This results in many people “toughing it out” instead of going to the hospital when needed, Polsinelli said.

Following his second trip to Fontaine, Polsinelli started his first year in UB’s School of Medicine. He found himself in the right place to do something about Fontaine’s health care needs.

In the first year of medical school, every student gets assigned a preceptor – a doctor they shadow and work with every other week. Polsinelli got assigned to David Holmes, director of Global Health Education at UB.

Polsinelli told Holmes about his experiences and the possibility of a spring break medical trip to Fontaine. Holmes himself had wanted to do something similar for a long time.

The two started planning the trip and, after a large response from the students and fundraising activities, a group of first-year students in UB’s School of Medicine went on the first Haiti Medical Mission in April 2014.

Over the week, the students were able to see 900 patients, according to the Friends of Fontaine. Their help ranged from being routine checkups to life-changing discoveries.

While the students and doctors were too late to help the woman with the large stomach due to the untreated heart defect, they were able to prevent a young boy from someday being in the same position.

An 18-year-old boy was one of the patients who went to the clinic for a check-up.

“We listened to his heart, and noticed a murmur, a swooshing sound that wasn’t normal … I contacted some people in the country and I was able to get him an appointment with a cardiologist in another city in Haiti,” Polsinelli said.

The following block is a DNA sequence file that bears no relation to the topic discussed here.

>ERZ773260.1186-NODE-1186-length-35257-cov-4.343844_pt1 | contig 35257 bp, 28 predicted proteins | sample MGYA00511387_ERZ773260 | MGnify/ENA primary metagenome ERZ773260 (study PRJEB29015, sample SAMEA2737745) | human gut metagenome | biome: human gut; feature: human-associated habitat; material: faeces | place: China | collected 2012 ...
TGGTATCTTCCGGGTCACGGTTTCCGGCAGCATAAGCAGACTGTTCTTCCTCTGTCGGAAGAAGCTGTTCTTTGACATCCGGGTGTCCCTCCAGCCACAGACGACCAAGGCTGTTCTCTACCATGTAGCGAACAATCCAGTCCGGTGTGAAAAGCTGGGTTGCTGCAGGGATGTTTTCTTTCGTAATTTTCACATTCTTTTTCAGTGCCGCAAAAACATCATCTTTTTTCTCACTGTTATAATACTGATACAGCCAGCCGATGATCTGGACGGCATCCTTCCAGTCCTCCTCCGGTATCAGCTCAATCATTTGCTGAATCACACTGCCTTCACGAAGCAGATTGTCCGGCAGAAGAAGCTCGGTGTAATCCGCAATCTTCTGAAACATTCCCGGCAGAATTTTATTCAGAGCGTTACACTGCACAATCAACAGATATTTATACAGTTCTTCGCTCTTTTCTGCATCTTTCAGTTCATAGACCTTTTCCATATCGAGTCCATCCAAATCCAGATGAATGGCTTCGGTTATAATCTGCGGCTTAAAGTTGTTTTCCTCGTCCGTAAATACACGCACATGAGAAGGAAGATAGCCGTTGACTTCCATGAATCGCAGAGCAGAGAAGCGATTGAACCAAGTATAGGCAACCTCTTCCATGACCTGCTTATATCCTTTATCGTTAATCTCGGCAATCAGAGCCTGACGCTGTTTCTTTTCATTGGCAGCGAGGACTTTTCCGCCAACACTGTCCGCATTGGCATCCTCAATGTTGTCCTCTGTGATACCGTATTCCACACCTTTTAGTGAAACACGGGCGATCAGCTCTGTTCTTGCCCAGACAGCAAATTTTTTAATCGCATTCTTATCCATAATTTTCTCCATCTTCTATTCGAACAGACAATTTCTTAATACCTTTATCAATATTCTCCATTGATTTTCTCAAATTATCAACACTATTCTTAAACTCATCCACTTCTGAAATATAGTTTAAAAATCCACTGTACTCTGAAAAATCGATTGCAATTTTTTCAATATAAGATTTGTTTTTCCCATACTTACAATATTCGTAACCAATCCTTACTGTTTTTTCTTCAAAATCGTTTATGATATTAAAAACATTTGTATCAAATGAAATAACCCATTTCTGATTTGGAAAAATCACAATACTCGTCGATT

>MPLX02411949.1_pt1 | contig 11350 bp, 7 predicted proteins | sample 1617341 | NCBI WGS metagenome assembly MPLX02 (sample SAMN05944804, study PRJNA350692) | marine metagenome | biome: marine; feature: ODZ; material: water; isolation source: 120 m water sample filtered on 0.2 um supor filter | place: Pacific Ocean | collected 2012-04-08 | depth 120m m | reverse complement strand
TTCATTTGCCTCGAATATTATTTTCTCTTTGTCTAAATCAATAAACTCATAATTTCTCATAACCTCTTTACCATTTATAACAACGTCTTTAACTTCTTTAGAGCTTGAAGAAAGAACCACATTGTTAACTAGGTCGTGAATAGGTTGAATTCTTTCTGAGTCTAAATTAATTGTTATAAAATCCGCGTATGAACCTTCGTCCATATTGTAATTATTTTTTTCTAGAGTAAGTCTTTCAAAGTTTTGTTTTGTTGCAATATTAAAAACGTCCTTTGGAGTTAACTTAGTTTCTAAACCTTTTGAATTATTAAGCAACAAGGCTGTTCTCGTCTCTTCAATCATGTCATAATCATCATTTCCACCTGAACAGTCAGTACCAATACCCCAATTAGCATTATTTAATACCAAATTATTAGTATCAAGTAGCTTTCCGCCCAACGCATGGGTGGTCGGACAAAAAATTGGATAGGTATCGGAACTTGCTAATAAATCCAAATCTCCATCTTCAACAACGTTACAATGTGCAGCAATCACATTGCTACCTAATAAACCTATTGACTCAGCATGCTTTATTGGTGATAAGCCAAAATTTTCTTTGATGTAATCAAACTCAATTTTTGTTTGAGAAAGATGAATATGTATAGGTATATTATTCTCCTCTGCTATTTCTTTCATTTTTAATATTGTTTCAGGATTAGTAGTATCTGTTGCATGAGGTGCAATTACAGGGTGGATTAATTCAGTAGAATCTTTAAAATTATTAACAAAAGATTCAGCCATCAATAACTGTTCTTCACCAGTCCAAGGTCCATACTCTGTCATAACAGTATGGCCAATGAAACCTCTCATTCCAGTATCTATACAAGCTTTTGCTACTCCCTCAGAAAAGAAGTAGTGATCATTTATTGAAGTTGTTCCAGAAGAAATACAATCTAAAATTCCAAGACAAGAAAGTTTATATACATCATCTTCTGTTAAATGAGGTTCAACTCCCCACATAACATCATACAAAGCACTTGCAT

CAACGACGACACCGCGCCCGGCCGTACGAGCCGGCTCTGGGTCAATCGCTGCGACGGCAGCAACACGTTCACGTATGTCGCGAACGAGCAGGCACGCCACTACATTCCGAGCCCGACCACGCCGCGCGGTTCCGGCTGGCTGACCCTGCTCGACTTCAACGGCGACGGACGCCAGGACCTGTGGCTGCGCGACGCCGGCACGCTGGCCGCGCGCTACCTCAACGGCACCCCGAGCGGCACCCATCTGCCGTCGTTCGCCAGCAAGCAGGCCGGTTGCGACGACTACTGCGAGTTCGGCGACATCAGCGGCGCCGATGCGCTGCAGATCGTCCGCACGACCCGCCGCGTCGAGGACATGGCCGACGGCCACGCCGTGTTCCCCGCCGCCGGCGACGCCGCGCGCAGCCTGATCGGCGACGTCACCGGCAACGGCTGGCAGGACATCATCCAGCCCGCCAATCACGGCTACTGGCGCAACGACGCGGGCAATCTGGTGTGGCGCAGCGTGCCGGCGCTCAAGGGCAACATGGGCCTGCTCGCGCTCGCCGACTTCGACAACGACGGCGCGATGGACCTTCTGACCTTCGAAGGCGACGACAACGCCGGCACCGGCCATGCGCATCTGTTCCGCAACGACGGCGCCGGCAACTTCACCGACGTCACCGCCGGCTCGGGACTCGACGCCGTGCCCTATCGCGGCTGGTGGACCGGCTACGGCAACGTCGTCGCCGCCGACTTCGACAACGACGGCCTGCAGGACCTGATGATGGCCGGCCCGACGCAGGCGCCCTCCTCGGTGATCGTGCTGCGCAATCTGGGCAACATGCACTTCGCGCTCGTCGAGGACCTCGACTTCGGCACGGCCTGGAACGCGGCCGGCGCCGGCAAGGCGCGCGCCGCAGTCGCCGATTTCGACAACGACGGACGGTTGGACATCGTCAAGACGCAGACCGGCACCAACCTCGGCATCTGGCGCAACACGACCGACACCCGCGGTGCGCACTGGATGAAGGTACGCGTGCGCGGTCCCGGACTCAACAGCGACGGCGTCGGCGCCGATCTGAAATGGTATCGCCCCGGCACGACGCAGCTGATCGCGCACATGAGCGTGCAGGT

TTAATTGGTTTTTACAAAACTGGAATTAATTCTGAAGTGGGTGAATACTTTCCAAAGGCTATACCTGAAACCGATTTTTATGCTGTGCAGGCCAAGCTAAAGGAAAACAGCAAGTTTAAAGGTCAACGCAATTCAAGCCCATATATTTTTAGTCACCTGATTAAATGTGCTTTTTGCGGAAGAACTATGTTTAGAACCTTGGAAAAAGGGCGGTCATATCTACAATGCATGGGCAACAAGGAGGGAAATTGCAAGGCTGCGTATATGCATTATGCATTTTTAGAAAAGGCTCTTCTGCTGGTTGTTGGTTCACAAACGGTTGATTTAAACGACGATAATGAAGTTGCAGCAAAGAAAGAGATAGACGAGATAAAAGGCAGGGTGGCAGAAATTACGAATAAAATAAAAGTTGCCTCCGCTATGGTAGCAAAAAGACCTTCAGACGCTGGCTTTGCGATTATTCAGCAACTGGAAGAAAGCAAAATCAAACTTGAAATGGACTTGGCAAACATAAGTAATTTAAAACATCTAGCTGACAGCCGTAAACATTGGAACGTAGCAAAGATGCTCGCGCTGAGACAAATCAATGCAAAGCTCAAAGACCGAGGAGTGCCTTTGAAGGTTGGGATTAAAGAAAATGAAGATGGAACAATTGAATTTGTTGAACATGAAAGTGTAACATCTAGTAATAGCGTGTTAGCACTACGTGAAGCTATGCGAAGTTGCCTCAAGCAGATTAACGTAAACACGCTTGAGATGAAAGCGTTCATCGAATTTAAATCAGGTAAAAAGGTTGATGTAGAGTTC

They ran some tests and it turned out he had a heart defect but is now being monitored. The boy will probably need surgery in a few years and when that time comes, Polsinelli and the other medical students will be able to fix it, Polsinelli said.

Polsinelli will not be able to go on the mission this year because it is scheduled during the first-year students’ spring break. But one of the students going on the trip this year is Karina Vattana, a first year student in the School of Medicine, who said she is ready to have her “mind blown.” She is excited to make a difference, which is why she is in medical school in the first place, she said.

“Med school is hard, and it is easy to burn out and lose sight of what’s important,” Vattana said. “It is important for us to remember that what we’re putting our hearts and souls into what will one day come to fruition and that we don’t have to wait for years to actually make a difference.”

Friends of Fontaine and the UB medical students plan to keep making a bigger difference with every visit. Currently they are working to improve the health clinic in Pignon and develop a healthcare presence in Fontaine where for the majority of the year, no one is there but the locals.

Despite the early stage of UB’s presence in Fontaine, Polsinelli is impressed with how hopeful the people of Fontaine are and looks forward to future medical students and volunteers being able to justify that hope.

Sophia McKeone is a staff features writer and can be contacted at features@ubspectrum.com